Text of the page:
Q and A

Question

Will my HIV meds still be okay after Brexit?

Hi

Several times over the last few weeks the news has referred to possible uncertainty about medicines after Brexit. What is the NHS doing to make sure HIV drugs will not be affected? Is there anything I can do to help?

Answer

Hi

Thanks for your questions – all really important – but the answers unfortunately are less certain.

The current uncertainly has meant NHS trusts have very few plans for what will happen on 29 March 2019, when the UK is due to leave.

However, the UK Community Advisory Board (UK-CAB) has just posted advice for how HIV positive people can minimise short-term risks over access to HIV meds.

This includes making sure that you have enough meds to cover at least the first few months and arranging this in plenty of time. Ideally, arrange this before March as the NHS will be under increasing pressure as the proposed date to leave the EU approaches.

This is especially important if your current supply of HIV drugs is due to run out in March, April or May 2019.

This link is to the UK-CAB recommendations:
http://i-base.info/htb/35483

If the UK leaves the EU, the NHS is likely to be badly affected in at least four ways.

  1. Drug costs are likely to increase.
  2. The impact on supply of medicines is uncertain.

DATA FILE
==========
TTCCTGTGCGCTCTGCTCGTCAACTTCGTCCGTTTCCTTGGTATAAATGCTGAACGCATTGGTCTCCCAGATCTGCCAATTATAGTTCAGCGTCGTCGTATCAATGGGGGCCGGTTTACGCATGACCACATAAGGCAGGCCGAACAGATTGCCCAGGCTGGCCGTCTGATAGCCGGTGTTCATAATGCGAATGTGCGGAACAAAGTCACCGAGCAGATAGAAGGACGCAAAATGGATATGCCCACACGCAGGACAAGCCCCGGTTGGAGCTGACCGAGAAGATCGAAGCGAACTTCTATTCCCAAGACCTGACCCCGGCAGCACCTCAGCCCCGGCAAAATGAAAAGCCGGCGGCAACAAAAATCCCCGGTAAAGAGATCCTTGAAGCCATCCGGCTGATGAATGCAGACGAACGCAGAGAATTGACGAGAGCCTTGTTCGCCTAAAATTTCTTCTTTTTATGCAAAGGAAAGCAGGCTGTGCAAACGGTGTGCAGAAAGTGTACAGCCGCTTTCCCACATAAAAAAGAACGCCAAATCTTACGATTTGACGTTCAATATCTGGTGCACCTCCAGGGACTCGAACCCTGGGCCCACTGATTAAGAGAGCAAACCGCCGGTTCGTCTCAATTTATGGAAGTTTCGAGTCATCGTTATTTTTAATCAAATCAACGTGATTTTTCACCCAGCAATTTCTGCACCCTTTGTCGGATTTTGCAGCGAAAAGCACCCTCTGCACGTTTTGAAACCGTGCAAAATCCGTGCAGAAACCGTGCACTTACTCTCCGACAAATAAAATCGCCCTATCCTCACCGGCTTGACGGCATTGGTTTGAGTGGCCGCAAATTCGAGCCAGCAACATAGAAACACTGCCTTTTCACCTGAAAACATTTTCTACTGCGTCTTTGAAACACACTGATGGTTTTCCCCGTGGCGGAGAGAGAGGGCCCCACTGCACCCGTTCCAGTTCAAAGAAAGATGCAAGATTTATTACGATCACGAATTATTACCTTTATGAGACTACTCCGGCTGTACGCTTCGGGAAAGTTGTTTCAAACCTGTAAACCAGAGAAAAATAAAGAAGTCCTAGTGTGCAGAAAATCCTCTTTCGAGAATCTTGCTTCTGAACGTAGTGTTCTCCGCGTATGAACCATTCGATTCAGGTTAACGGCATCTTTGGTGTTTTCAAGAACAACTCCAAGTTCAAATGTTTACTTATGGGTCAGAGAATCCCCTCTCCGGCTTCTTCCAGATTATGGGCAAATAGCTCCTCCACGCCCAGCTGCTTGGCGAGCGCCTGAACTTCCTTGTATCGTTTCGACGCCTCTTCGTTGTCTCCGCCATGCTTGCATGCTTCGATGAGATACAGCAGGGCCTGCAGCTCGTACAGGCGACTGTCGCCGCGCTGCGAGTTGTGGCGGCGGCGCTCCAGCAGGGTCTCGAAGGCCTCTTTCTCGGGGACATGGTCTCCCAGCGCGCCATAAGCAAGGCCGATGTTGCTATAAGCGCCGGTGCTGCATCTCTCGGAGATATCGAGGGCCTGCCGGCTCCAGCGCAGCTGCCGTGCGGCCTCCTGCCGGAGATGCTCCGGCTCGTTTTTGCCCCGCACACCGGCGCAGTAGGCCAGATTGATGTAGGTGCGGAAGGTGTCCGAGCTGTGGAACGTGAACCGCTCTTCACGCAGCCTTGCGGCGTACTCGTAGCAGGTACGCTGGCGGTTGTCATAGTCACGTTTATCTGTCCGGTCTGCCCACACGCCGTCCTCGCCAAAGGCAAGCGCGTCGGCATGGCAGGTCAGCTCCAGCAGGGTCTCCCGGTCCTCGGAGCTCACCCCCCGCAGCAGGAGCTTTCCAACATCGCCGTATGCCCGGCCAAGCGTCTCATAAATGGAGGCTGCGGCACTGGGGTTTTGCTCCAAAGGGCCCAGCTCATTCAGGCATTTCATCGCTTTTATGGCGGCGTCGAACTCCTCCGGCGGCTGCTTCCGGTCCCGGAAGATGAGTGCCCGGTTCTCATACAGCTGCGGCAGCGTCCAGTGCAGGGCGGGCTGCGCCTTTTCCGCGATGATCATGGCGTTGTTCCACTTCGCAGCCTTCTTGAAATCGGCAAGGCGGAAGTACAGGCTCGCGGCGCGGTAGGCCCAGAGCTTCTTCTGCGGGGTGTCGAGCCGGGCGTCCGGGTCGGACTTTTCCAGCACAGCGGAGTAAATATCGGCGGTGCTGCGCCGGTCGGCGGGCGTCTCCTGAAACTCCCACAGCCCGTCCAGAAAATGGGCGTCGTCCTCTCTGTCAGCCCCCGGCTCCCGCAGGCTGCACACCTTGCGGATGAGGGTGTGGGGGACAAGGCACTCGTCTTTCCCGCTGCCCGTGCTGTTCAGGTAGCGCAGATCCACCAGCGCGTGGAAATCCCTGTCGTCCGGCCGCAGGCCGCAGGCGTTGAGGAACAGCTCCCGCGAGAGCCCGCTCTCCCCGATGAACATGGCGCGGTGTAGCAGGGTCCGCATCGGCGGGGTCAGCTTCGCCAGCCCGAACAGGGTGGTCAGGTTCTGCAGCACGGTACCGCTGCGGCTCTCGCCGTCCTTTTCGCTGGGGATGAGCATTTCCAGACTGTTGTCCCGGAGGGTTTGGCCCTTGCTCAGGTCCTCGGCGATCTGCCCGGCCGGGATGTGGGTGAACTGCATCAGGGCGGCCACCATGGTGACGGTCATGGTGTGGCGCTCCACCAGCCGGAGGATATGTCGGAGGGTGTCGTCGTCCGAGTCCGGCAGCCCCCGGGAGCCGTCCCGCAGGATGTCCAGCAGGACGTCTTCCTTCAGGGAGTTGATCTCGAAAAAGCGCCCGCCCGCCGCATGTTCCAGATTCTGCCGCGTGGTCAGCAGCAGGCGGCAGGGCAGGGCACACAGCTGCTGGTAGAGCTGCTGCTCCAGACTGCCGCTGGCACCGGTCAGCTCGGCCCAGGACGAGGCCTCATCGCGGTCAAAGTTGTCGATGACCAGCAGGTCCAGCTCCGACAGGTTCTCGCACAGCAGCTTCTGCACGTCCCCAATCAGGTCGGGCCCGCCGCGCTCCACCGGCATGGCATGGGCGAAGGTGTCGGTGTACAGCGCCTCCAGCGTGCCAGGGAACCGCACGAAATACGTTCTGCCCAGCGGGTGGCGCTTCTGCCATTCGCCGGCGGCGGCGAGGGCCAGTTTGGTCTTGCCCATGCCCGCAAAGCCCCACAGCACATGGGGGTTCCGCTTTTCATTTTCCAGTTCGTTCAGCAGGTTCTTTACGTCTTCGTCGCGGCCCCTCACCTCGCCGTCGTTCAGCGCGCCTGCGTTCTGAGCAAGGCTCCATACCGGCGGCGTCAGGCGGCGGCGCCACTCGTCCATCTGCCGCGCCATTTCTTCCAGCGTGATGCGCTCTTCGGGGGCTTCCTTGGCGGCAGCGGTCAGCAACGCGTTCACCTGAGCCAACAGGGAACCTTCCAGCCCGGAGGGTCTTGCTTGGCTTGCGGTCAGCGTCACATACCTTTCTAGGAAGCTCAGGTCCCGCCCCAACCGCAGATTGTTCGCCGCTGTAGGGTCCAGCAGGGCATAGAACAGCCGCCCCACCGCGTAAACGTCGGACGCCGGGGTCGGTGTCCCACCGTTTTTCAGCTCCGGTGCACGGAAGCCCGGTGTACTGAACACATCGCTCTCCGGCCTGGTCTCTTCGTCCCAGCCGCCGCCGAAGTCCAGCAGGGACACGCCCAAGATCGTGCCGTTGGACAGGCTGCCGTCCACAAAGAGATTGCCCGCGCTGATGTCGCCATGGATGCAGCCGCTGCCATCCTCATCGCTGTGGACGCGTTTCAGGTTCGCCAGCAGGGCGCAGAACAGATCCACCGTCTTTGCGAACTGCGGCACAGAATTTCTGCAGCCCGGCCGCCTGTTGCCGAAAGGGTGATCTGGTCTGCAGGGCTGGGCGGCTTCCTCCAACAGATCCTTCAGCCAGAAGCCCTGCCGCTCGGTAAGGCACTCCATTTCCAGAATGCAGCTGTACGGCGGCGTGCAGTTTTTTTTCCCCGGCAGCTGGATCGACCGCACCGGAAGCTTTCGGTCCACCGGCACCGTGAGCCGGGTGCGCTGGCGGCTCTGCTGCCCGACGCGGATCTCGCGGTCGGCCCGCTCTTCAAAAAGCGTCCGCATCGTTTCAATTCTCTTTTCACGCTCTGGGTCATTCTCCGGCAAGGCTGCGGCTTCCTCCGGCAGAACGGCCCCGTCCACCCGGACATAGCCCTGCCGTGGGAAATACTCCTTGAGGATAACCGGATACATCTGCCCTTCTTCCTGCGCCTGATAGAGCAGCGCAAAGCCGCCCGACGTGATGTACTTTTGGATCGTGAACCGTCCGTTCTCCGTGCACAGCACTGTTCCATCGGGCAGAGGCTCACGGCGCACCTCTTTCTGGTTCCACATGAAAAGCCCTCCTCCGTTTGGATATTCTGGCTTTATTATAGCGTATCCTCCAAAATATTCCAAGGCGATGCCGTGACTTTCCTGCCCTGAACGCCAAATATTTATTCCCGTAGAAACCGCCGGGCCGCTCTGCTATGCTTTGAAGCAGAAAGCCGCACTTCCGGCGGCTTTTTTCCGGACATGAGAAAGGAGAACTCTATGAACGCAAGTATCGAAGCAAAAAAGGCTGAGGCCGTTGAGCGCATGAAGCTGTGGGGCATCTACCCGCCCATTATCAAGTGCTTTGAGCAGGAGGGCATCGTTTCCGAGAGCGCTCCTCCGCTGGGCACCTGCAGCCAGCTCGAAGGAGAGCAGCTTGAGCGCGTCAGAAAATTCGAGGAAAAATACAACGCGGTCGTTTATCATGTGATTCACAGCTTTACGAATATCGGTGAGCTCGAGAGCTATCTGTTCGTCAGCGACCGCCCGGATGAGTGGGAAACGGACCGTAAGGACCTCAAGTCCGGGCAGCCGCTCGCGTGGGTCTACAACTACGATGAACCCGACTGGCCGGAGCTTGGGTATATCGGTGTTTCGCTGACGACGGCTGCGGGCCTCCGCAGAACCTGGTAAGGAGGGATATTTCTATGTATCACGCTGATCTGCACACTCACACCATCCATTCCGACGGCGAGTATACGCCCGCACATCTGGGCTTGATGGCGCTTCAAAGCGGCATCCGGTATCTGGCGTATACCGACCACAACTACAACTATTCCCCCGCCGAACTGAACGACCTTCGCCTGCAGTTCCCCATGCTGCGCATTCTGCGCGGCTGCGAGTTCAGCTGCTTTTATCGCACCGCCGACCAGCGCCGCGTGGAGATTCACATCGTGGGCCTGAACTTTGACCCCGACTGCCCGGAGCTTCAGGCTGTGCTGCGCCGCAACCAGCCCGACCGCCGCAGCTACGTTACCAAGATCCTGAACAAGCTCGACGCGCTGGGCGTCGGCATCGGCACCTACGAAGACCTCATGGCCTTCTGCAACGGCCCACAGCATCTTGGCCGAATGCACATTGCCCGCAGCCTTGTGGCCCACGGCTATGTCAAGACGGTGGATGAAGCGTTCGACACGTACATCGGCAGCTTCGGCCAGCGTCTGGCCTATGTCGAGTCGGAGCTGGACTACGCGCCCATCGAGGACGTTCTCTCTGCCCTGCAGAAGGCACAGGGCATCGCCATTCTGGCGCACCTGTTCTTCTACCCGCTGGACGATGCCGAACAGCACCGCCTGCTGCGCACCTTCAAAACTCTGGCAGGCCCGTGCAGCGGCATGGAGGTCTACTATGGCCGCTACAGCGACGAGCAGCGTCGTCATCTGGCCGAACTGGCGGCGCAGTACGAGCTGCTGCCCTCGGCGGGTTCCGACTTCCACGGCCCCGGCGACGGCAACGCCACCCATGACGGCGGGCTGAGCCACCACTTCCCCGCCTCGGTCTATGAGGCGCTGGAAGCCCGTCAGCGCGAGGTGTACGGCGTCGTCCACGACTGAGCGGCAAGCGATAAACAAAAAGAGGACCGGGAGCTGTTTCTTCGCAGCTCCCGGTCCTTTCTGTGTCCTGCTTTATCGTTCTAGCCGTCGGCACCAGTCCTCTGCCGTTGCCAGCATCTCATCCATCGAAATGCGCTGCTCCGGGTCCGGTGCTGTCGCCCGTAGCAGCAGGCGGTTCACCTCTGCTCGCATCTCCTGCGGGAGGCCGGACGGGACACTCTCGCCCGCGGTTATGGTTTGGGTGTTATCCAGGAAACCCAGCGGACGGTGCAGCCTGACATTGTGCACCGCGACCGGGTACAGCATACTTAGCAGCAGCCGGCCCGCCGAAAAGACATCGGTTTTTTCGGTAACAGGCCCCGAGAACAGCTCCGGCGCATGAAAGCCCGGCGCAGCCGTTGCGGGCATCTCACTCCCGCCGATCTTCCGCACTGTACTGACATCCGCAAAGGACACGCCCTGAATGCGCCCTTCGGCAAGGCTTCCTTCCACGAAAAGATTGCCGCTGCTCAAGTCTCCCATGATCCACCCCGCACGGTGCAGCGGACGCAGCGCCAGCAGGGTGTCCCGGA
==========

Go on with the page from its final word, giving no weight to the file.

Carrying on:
3. The timeline for access to new medicines is likely to take longer.
  4. Filling all healthcare jobs is likely to become more difficult.

This will happen whether the exit is soft, hard or without a deal, but continued drug supply and drug costs are likely to be worse if the UK leaves without an arranged deal.

Hopefully, any interruption in drug supplies, if this does occur, will be temporary and short lived.

2 comments

  1. Roy Trevelion

    Hi Jordan,

    Researchers are doing a lot of work on finding a cure for HIV. Please see this Q&A.

    And there’s great news for the rest of your question. The answer is yes, you can marry someone who is HIV negative and have a baby who’s also HIV negative.

    It’s good that you’ve been on ART for 5 months and that your CD4 count has increased and is strong. But do you have access to your viral load result? Can you find out if you’re undetectable?

    ART can reduce most people’s viral load to undetectable in about three months. And being undetectable means that HIV cannot be transmitted if you don’t use condoms.

    Some doctors say that you should wait for up to six months before undetectable allows you have sex without condoms with zero risk. But six months is likely to be cautious. And guidelines will probably change in future to less than that.

    There’s more about Undetectable = Untransmittable here.

  2. Jordan

    When will HIV be cure completely? I’m HIV positive, can I get marry with negative girl and have a normal baby? I’m on ART since the last 5 month. My CD4 increased from 495 to 745 within 4 months after ART.

Comment

Your e-mail address will not be published. Required fields are marked *